## Friday, May 1, 2009

### Math problems of the week: 4th grade Trailblazers vs. Singapore Math

1. From the "Patterns in Multiplication" unit, Unit 7 of the Math Trailblazers grade 4 Discovery Assignment Book, p. 80:

For the following problems, make a prediction of what you think the answer will be. Then, do the problem on your calculator to check.

A. 6 × 70 = ____
B. 8 × 400 = ____
C. 800 ×6 = ____
D. 7000 ×4 = ____
E. 800 × 8 = ____
F. 60 × 4 = ____

2. From "The Four Operations of Whole Numbers" unit, unit 2 of the 4th grade Singapore Math Primary Mathematics 4A, p. 60:

Estimate and then multiply.

218 × 37 =
⇓ ⇓
200 × 40 =

218
× 37

483 × 59 =
⇓ ⇓
___ × ___ =

483
× 59

372 × 64 =
⇓ ⇓
___ × ___ =

372
× 64

648 × 78 =
⇓ ⇓
___ × ___ =

648
× 78

3. Extra Credit Question:

Need I say more?

#### 1 comment:

Anonymous said...

Although comparing problems is good, the more interesting, difficult, and unanswered question is how the problems were written and then tested in classrooms. A comparison between US and Singapore institutions would be helpful.

Imagine the effort that went into writing, testing, and then evaluating some 50 odd textbooks (those textbooks that were eventually submitted for state adoption. By comparison, the Singapore MOE not only funded, but wrote, piloted, and evaluated just one curriculum.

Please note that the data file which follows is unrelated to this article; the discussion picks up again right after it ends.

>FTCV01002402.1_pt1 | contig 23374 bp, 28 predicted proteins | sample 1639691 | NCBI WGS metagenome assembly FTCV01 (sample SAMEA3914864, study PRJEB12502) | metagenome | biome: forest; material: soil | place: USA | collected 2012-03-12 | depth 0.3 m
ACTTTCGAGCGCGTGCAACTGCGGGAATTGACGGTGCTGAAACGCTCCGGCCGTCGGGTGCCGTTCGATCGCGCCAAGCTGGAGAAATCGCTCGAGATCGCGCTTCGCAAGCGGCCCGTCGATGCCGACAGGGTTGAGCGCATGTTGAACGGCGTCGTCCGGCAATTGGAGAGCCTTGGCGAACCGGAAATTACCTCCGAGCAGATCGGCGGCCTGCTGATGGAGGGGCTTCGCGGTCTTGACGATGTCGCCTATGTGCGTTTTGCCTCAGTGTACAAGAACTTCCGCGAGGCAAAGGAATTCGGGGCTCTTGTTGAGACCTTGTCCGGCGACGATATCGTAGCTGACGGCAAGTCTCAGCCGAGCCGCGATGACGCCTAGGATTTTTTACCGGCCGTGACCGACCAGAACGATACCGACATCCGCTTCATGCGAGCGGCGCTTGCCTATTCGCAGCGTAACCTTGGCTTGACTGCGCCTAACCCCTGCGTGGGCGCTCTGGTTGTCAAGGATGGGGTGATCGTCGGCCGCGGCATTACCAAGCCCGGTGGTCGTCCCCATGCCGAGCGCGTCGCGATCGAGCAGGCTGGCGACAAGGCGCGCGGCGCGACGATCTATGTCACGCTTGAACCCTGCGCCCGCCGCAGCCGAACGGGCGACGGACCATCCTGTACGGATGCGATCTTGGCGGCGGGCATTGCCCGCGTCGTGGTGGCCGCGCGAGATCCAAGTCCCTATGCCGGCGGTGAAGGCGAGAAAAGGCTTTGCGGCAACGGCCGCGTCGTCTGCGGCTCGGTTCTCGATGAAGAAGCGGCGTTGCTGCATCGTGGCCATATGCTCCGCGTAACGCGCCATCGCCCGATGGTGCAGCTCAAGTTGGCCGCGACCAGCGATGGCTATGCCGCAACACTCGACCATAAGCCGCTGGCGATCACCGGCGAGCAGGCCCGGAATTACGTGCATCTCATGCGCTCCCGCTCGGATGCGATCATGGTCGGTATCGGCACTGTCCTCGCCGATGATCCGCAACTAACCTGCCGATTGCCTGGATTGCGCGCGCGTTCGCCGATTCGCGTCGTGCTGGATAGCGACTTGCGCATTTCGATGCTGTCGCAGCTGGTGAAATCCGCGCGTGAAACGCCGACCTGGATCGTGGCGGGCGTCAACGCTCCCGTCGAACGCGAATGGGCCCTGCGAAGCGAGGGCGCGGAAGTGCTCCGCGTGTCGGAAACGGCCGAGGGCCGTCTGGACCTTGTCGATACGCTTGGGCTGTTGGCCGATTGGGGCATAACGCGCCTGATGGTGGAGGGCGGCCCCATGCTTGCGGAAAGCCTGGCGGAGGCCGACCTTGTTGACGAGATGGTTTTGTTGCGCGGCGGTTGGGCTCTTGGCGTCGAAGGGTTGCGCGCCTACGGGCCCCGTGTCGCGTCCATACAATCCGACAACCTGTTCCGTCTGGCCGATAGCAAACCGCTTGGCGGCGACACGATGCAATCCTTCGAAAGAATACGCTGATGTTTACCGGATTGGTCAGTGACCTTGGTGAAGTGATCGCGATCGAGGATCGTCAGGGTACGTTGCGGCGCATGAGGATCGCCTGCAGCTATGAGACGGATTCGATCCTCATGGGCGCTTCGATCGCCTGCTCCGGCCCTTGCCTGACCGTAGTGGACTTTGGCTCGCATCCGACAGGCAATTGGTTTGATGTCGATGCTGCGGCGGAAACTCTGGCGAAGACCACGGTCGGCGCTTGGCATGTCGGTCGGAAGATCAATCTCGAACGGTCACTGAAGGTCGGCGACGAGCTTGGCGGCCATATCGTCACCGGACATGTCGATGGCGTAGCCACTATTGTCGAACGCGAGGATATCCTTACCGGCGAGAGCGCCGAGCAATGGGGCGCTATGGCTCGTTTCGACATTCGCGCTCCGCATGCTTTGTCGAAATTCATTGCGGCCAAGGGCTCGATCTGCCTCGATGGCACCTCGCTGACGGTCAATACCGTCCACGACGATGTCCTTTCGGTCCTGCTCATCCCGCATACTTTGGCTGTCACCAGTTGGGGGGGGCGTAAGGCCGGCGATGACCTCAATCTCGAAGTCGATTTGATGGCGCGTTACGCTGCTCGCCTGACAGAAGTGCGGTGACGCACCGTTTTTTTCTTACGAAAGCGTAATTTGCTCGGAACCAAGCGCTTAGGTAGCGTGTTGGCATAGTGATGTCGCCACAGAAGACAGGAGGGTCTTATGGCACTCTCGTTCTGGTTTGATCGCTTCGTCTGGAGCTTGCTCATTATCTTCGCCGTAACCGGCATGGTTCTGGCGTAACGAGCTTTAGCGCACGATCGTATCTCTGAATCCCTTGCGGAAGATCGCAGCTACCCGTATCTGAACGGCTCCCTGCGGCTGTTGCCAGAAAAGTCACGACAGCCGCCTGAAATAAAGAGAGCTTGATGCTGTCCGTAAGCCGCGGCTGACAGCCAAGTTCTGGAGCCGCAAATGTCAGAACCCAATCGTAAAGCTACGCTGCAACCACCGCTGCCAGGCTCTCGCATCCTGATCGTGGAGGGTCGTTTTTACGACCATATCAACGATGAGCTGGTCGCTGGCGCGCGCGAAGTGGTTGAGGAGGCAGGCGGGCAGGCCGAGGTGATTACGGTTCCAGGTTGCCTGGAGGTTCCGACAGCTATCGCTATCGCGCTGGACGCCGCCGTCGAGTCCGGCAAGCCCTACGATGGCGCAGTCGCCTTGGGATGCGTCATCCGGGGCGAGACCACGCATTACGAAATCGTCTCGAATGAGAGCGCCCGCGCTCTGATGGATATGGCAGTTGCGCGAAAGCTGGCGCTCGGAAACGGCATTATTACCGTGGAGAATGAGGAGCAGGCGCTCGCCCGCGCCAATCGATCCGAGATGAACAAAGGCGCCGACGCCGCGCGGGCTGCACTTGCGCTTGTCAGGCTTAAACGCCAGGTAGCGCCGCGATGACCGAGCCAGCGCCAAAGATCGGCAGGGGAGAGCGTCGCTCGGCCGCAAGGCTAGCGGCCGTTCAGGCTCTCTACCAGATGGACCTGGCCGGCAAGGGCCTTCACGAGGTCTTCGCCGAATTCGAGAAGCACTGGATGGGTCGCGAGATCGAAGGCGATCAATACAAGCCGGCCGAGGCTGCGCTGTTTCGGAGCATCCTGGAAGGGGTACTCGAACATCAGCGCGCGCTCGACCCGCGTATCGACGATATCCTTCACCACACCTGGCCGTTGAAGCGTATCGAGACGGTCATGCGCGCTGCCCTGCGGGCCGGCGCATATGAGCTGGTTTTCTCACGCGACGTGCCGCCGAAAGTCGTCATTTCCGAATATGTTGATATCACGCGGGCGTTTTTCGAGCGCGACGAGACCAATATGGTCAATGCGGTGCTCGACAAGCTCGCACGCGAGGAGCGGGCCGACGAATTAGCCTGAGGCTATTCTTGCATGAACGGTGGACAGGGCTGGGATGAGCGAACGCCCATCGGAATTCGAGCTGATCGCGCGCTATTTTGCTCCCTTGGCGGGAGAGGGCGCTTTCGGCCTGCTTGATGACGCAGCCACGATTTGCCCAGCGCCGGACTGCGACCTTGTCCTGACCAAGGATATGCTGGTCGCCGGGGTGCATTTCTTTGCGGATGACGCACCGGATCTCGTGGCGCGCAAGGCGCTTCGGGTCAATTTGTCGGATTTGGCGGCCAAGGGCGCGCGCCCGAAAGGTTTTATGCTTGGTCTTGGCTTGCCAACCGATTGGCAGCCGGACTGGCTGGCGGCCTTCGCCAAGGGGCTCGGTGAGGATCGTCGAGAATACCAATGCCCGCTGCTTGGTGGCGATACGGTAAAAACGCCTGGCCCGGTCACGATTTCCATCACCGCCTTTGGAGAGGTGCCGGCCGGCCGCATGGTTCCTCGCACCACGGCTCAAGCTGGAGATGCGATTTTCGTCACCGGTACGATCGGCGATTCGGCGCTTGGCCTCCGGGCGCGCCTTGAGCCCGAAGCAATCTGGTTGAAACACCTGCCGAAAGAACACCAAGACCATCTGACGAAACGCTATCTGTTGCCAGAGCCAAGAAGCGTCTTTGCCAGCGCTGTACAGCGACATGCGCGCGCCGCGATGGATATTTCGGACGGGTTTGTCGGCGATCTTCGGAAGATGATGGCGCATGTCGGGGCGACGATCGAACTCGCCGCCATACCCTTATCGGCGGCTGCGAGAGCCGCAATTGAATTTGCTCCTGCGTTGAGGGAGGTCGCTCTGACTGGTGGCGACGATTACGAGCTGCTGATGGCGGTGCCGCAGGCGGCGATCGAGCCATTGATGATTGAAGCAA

Not only that but Singapore developers reverse-engineered the content of their books. They started with the goal of what high school graduates should know to be prepared for college level mathematics, not that all students should be prepared for college, as in the US (which we know from practice is false). They used standard algorithms and no others, to avoid confusing students. They actually thought about their target audience - students who's second language was English.

In the US, curriculum developers are constrained by what is age appropriate. And they compound the problem by ignoring the majority of their target audience. Every evaluation funded by the NSF is constrained only to the students who remained in the program for the entire year. The reader does not get to learn about who left the program and why. Secondly, the students needed to be able to read and understand the textbooks to become a part of the evaluation. We do not know what extra math instruction they received. The list is endless.

The question should be how can our goverment serve the people best. What is being done presently to students on a daily basis cannot be the answer.